Combine the batter ingredients in a medium shallow mixing bowl and whisk to blend. Dip bread into batter in batches and allow to coat both sides.

In a cast-iron skillet or on a griddle, heat fat over medium-high heat. When fat bubbles, reduce heat to medium-low and add as many pieces of bread as possible without crowding the pan, which creates steaming.

Allow battered bread to cook for at least four minutes, or until golden brown, and then flip to second side. Cook for an additional three or four minutes.

To serve: Line French toast on a serving platter and garnish with fruit. In addition to maple syrup, agave nectar, fruit jam and powdered sugar work as sweeteners.

By Kim ODonnel |  December 18, 2008; 7:00 AM ET Breakfast , Travel , Tropical Fruit
Previous: Baking With Henry | Next: Deep-Fried Philosophy


Please email us to report offensive comments.

So. Completely. Jealous!
(And, been meaning to ask if you have posted pics from the M Bar shin-dig..?)

Posted by: CentreOfNowhere1 | December 18, 2008 11:52 AM


I recently returned from a visit to my favorite "House of the Mouse" in Orlando. While there we had breakfast at Wolfgang Puck's quick service cafe. One of the specialities is French Toast made using a bagel and crushed Corn Flakes and topped with great quantities of fresh fruit.

As I understand from the chef, it is pretty much the usual recipe of dipping in an egg batter then the corn flakes, but the flavor is wonderful.

If anyone wishes more information I will try to find my notes about the batter.

Happy Holidays to all!

Posted by: pyrmom | December 18, 2008 12:58 PM

Hi Kim,

Could you do a follow up about the campaign for "Eat the View" to put vegetable gardens on the White House lawn? I've tried talking to Roger Doiron about some flaws in his master plan.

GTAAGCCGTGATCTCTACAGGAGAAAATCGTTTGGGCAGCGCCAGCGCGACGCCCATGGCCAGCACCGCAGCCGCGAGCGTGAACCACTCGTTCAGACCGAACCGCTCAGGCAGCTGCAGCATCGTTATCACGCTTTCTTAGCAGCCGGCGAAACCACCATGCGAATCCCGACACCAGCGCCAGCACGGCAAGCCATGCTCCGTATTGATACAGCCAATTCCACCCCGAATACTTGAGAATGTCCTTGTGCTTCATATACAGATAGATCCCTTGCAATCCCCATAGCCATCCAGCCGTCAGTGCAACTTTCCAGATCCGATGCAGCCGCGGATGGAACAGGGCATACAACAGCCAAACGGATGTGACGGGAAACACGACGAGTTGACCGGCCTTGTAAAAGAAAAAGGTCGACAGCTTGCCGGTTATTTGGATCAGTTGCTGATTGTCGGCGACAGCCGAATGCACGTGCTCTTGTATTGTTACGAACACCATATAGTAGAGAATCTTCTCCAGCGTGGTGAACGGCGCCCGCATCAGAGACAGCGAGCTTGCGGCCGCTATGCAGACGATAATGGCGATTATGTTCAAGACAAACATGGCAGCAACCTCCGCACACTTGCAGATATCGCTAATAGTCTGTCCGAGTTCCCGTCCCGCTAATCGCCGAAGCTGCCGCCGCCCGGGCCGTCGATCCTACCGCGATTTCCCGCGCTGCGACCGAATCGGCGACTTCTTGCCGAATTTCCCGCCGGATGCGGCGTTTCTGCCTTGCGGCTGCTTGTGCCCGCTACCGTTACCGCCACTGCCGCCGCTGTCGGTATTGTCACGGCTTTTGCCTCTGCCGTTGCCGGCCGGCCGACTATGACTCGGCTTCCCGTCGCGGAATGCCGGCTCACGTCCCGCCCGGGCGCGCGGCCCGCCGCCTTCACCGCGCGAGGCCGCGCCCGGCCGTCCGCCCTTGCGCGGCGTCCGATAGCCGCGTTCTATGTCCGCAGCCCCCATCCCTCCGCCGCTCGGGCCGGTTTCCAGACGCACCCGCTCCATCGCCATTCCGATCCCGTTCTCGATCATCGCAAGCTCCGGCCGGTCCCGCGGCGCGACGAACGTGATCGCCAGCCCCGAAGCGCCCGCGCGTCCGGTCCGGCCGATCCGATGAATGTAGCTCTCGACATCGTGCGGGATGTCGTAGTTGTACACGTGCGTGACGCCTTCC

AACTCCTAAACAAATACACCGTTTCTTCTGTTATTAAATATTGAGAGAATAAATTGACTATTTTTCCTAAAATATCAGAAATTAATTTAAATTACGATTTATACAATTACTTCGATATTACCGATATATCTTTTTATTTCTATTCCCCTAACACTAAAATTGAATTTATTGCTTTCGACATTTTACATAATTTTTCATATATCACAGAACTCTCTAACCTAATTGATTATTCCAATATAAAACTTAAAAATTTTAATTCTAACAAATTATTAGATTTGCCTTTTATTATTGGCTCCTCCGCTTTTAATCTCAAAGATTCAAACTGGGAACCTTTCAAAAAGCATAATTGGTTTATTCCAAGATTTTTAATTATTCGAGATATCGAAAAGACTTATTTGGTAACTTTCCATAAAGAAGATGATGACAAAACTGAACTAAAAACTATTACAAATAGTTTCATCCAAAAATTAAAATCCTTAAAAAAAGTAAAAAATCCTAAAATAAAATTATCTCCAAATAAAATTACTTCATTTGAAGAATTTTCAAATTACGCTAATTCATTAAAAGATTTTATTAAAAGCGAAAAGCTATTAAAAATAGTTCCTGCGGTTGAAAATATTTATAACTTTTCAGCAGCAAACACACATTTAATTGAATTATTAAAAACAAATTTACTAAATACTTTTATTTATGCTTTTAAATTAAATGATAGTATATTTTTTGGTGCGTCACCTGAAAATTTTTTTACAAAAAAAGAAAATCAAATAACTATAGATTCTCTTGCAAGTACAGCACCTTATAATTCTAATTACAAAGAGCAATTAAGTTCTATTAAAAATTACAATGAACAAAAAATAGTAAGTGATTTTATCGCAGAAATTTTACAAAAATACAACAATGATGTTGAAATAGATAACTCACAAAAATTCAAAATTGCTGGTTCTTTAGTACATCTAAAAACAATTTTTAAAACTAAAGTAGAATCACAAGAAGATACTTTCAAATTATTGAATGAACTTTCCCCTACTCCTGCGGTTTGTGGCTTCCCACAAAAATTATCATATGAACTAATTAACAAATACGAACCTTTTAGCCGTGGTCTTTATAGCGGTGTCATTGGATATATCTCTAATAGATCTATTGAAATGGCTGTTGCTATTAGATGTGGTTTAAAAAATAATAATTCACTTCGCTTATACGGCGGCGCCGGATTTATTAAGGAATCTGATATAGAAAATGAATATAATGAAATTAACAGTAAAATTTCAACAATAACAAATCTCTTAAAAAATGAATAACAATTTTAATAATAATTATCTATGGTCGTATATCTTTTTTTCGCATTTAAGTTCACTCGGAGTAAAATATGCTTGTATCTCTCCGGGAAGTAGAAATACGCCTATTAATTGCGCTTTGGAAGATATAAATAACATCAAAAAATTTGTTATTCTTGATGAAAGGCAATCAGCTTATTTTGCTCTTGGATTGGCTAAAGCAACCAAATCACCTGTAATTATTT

My concern is this: Roger's ideas are fantastic, but not completely Green. You see, there is too much of a security risk in allowing volunteers to come and maintain the garden (which is cost effective and very Green). In order to insure the food is safe, paid staff/gardeners will have to take care of the 1 acre garden NOT volunteers who could potentially harm the food and soil to make anyone sick who eats the food.

And don't forget there will need to be some additional staff in the kitchen to preserve (can or freeze) the food for use later. It all adds up to $500,000++ to run a garden to feed the First Family. NOT cost effective when there are PLENTY of organic farms within 25 miles of the White House who can provide the food.

I totally support a small family garden that the Obamas can enjoy. It is a better idea, and would better reflect what ALL Americans can do in their own yard. Something Michele and the girls can HELP take care of. People don't have 1 acre to garden; and that is what Roger insists upon.

Roger means well but I don't think he understands the security risks involved in keeping our First Family and their guests from around the world safe or how much it will really cost to keep it safe.

Posted by: JeanaTP | December 18, 2008 3:15 PM

The comments to this entry are closed.


© 2010 The Washington Post Company